February 20th, 2018 6:58 AM by Jackie A. Graves
The 28/36 Rule is the
rule-of-thumb for calculating the amount of debt that can be taken on by an
individual or household. The 28/36 Rule states that a household should spend a
maximum of 28% of its gross monthly income on total housing expenses and no
more than 36% on total debt service, including housing and other debt such as
car loans. This rule is used by mortgage lenders and other creditors to
assess borrowing capacity, the premise being that debt loads in excess of the
28/36 parameters would be difficult for an individual or household to service
and may eventually lead to default.
The 28/36 Rule is important for
individuals to be aware of when applying for all types of credit. The 28/36
Rule is a standard that is used by most lenders in addition to a borrower’s
credit score. All of the data used to arrive at a credit decision is pulled by
the underwriter from
a borrower’s credit record on file with a partnering credit data agency.
An individual’s credit score is often a
primary factor involved with the approval of a credit application. Lenders will
require that a credit score fall within a certain range. However, the credit
score is not the only consideration for approval. Lenders also consider a
borrower’s income and debt to income ratios. The 28/36 Rule is
a guide that lenders use to structure their underwriting requirements. Some
lenders may vary these parameters based on a borrower’s credit score,
potentially allowing high credit score borrowers to have slightly higher debt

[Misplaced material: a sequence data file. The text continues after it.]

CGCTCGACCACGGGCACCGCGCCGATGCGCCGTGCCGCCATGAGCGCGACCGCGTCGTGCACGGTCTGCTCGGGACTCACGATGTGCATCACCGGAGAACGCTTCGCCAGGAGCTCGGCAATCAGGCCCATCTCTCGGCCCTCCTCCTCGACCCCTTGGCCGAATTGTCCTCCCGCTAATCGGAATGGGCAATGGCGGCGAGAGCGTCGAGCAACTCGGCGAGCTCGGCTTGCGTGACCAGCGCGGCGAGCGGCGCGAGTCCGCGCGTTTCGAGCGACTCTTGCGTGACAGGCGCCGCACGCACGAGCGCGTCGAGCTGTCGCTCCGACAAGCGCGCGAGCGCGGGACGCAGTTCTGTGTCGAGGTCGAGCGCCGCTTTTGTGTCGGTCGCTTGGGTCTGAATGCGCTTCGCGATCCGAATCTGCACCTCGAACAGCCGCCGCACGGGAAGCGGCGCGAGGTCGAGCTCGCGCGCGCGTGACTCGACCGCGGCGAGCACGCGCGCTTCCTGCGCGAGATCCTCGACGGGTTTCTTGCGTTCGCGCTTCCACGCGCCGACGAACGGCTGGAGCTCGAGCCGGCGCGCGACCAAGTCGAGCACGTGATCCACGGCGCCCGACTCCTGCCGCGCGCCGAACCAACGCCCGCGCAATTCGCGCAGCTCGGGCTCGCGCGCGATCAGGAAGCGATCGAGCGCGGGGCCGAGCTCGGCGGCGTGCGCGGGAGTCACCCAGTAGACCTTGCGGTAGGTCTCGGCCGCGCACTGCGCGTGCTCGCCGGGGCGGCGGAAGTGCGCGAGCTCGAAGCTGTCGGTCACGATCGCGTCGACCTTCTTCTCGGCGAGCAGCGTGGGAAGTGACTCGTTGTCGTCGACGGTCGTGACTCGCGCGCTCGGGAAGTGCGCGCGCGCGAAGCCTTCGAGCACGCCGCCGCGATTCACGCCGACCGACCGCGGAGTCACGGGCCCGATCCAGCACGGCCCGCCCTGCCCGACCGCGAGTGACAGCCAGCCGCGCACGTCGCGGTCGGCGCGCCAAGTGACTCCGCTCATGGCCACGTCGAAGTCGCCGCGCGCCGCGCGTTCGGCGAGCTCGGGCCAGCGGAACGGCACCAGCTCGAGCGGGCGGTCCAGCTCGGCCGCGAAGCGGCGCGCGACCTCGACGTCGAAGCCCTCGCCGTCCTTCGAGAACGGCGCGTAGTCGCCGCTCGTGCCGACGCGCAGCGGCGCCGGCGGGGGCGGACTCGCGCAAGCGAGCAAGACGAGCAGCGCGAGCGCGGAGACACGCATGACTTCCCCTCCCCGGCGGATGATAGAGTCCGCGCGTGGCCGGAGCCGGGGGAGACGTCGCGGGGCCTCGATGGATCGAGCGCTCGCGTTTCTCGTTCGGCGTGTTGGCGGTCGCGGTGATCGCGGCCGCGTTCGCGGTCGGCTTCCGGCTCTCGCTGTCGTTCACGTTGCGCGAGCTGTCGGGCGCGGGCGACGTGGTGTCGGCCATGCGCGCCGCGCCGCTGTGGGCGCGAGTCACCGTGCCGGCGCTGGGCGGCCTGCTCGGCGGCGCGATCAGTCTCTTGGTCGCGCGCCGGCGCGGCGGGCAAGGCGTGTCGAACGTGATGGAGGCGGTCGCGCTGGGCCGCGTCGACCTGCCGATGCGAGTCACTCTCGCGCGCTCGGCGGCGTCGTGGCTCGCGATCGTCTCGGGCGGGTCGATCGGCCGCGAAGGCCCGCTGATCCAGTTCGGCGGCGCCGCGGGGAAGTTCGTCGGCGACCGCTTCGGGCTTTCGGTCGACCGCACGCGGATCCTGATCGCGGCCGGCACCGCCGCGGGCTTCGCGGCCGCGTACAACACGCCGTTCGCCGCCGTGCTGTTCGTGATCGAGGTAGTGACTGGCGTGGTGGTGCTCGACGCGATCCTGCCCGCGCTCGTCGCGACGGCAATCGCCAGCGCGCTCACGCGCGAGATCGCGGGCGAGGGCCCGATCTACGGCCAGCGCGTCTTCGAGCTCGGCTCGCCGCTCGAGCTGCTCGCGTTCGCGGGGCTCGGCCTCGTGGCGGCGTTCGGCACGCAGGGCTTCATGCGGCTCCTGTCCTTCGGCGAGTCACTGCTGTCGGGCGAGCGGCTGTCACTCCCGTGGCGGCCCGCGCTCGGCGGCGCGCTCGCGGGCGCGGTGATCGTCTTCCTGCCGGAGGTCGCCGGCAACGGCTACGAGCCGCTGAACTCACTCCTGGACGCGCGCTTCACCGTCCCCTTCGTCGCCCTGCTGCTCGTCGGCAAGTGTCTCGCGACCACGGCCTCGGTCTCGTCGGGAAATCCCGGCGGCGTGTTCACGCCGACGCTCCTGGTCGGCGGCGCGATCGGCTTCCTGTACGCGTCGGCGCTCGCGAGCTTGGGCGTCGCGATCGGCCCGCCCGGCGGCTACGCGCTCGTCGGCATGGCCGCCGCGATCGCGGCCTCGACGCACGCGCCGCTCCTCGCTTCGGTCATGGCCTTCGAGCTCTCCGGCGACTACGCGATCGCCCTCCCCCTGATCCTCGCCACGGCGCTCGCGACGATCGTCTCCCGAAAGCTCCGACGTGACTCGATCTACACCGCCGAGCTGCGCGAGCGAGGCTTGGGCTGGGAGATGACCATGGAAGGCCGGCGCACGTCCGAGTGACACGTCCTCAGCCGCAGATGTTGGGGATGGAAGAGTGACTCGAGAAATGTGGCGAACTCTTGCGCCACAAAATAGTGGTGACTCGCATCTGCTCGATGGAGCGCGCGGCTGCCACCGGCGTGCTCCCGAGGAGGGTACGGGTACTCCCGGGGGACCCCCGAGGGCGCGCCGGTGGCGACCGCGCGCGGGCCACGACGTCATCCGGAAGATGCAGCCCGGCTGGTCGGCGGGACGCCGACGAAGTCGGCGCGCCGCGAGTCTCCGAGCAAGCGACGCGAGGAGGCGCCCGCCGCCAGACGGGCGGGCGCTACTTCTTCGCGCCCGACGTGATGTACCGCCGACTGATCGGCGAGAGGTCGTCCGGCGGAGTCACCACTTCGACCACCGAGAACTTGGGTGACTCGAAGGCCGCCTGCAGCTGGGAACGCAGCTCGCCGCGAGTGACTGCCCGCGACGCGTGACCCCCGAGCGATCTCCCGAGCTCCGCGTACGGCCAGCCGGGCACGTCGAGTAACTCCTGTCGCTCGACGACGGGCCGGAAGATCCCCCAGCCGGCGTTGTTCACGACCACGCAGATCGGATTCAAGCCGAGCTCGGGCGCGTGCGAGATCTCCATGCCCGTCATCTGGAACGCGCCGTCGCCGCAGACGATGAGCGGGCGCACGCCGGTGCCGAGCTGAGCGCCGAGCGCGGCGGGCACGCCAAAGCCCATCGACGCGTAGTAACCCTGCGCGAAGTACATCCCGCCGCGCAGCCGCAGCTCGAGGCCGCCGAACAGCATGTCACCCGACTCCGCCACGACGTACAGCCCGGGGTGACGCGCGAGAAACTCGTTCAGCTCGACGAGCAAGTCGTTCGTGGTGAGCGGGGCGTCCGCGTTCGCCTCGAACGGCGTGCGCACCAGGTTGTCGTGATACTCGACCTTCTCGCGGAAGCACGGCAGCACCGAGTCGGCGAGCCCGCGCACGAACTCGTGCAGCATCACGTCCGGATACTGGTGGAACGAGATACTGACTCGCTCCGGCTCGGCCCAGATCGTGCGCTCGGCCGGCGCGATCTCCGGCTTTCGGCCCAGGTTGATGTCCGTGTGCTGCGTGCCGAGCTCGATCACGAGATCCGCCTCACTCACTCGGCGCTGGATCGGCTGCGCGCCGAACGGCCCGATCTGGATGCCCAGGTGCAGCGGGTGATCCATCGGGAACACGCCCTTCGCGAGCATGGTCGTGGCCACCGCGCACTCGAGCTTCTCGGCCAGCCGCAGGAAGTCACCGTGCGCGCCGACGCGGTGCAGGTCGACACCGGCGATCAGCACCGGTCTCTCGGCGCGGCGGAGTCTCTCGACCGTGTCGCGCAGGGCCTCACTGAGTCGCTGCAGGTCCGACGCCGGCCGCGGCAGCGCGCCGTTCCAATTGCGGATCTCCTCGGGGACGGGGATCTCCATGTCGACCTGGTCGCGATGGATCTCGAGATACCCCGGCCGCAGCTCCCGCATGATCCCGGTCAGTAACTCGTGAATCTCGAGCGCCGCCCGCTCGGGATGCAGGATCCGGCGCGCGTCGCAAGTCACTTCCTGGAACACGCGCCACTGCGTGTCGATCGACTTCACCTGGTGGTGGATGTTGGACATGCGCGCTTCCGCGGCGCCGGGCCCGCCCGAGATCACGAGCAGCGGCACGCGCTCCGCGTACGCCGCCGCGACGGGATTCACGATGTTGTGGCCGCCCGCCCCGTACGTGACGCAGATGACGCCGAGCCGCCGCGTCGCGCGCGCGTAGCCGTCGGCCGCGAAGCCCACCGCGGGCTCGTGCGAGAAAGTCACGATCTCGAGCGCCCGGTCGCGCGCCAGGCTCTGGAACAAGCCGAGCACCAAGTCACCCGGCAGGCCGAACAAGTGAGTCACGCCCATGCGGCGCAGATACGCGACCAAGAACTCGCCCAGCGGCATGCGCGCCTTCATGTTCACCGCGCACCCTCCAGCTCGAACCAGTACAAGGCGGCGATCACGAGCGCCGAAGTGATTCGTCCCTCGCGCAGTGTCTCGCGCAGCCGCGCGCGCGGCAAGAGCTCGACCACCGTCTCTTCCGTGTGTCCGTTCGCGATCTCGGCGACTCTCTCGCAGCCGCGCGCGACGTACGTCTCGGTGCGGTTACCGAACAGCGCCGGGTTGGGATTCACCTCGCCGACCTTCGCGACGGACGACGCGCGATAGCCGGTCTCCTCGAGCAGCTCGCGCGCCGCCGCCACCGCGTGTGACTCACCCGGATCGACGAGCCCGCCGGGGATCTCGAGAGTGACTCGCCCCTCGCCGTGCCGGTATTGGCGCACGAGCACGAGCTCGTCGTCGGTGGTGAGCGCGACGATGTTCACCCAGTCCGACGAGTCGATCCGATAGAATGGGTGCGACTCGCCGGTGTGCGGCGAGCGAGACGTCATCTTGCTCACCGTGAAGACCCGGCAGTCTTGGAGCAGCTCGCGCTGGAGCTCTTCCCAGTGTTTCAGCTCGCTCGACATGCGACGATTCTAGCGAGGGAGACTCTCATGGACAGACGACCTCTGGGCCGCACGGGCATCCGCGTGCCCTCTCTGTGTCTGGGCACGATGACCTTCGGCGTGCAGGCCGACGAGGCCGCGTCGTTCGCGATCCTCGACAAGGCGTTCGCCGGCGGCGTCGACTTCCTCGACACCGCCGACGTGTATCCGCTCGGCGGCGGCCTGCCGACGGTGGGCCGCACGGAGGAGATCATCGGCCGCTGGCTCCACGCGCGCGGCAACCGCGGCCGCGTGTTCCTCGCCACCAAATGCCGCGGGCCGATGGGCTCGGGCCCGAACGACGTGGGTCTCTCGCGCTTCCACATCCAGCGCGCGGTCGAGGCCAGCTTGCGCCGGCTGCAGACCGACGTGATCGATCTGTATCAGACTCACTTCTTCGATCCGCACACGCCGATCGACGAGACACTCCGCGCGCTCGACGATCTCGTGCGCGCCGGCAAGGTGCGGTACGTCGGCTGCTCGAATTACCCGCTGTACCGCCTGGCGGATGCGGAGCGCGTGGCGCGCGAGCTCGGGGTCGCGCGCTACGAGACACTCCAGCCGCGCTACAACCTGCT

to income ratios.
Lenders using the 28/36 Rule in
their credit assessment may include questions about housing expenses and
comprehensive debt accounts in their credit application.
Each lender establishes their own parameters for housing debt and total debt as
a part of their underwriting program.
Most traditional lenders will
require a maximum household expense to income ratio of 28% and a maximum total
debt to income ratio of 36% for loan approval. This means that household
expense payments, primarily rent or mortgage payments, can be no more than 28% of
monthly or annual income. Similarly total debt payments cannot exceed 36% of
income. Many underwriters vary their parameters around the 28/36 Rule with some
underwriters requiring a lower percentage and some requiring a higher
Some consumers may use the 28/36
Rule as a consideration when planning their monthly budget. While they may not
currently be seeking additional credit, these parameters can help to improve
their chances of credit approval. For example, an individual with a monthly
income of $5,000 who seeks to adhere to the 28/36 Rule could budget $1,000 for
a monthly mortgage payment and housing expenses. This would leave them with an
additional $800 for making other types of loan repayments.
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